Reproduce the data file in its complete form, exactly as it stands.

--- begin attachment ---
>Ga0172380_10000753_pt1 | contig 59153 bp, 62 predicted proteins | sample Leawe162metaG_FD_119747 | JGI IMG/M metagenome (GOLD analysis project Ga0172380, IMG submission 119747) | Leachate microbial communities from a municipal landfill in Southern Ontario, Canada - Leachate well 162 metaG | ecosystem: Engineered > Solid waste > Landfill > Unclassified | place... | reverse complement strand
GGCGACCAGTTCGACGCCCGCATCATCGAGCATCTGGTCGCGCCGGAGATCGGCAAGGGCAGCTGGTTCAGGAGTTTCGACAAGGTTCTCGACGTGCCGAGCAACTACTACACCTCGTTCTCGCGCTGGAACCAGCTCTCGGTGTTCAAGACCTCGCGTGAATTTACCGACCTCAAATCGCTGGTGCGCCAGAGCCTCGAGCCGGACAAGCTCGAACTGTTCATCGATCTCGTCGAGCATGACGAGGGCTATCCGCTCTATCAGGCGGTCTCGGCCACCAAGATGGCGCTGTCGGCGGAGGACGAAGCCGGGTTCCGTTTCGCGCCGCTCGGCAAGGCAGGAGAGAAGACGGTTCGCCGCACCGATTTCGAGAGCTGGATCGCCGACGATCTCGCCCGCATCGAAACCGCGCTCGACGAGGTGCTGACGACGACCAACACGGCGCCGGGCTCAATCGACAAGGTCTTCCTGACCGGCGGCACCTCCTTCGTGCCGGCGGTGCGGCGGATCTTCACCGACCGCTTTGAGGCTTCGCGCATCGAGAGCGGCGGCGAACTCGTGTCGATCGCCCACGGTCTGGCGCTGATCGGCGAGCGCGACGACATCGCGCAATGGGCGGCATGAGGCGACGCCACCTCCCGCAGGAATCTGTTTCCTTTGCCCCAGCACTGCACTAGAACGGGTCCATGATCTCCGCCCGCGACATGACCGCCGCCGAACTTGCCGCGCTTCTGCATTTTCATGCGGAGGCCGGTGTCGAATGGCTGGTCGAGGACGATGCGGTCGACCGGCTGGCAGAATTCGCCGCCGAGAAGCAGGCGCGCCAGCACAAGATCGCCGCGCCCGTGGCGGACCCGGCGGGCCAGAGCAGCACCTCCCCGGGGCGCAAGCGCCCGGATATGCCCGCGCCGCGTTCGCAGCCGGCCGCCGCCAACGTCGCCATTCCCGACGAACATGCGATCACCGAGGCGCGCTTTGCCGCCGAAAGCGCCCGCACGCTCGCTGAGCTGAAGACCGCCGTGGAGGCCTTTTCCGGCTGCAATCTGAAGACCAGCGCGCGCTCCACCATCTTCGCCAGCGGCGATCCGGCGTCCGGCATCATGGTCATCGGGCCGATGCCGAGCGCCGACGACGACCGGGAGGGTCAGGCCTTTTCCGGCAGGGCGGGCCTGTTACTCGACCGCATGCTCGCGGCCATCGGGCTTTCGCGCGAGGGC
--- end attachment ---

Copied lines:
>Ga0172380_10000753_pt1 | contig 59153 bp, 62 predicted proteins | sample Leawe162metaG_FD_119747 | JGI IMG/M metagenome (GOLD analysis project Ga0172380, IMG submission 119747) | Leachate microbial communities from a municipal landfill in Southern Ontario, Canada - Leachate well 162 metaG | ecosystem: Engineered > Solid waste > Landfill > Unclassified | place... | reverse complement strand
GGCGACCAGTTCGACGCCCGCATCATCGAGCATCTGGTCGCGCCGGAGATCGGCAAGGGCAGCTGGTTCAGGAGTTTCGACAAGGTTCTCGACGTGCCGAGCAACTACTACACCTCGTTCTCGCGCTGGAACCAGCTCTCGGTGTTCAAGACCTCGCGTGAATTTACCGACCTCAAATCGCTGGTGCGCCAGAGCCTCGAGCCGGACAAGCTCGAACTGTTCATCGATCTCGTCGAGCATGACGAGGGCTATCCGCTCTATCAGGCGGTCTCGGCCACCAAGATGGCGCTGTCGGCGGAGGACGAAGCCGGGTTCCGTTTCGCGCCGCTCGGCAAGGCAGGAGAGAAGACGGTTCGCCGCACCGATTTCGAGAGCTGGATCGCCGACGATCTCGCCCGCATCGAAACCGCGCTCGACGAGGTGCTGACGACGACCAACACGGCGCCGGGCTCAATCGACAAGGTCTTCCTGACCGGCGGCACCTCCTTCGTGCCGGCGGTGCGGCGGATCTTCACCGACCGCTTTGAGGCTTCGCGCATCGAGAGCGGCGGCGAACTCGTGTCGATCGCCCACGGTCTGGCGCTGATCGGCGAGCGCGACGACATCGCGCAATGGGCGGCATGAGGCGACGCCACCTCCCGCAGGAATCTGTTTCCTTTGCCCCAGCACTGCACTAGAACGGGTCCATGATCTCCGCCCGCGACATGACCGCCGCCGAACTTGCCGCGCTTCTGCATTTTCATGCGGAGGCCGGTGTCGAATGGCTGGTCGAGGACGATGCGGTCGACCGGCTGGCAGAATTCGCCGCCGAGAAGCAGGCGCGCCAGCACAAGATCGCCGCGCCCGTGGCGGACCCGGCGGGCCAGAGCAGCACCTCCCCGGGGCGCAAGCGCCCGGATATGCCCGCGCCGCGTTCGCAGCCGGCCGCCGCCAACGTCGCCATTCCCGACGAACATGCGATCACCGAGGCGCGCTTTGCCGCCGAAAGCGCCCGCACGCTCGCTGAGCTGAAGACCGCCGTGGAGGCCTTTTCCGGCTGCAATCTGAAGACCAGCGCGCGCTCCACCATCTTCGCCAGCGGCGATCCGGCGTCCGGCATCATGGTCATCGGGCCGATGCCGAGCGCCGACGACGACCGGGAGGGTCAGGCCTTTTCCGGCAGGGCGGGCCTGTTACTCGACCGCATGCTCGCGGCCATCGGGCTTTCGCGCGAGGGC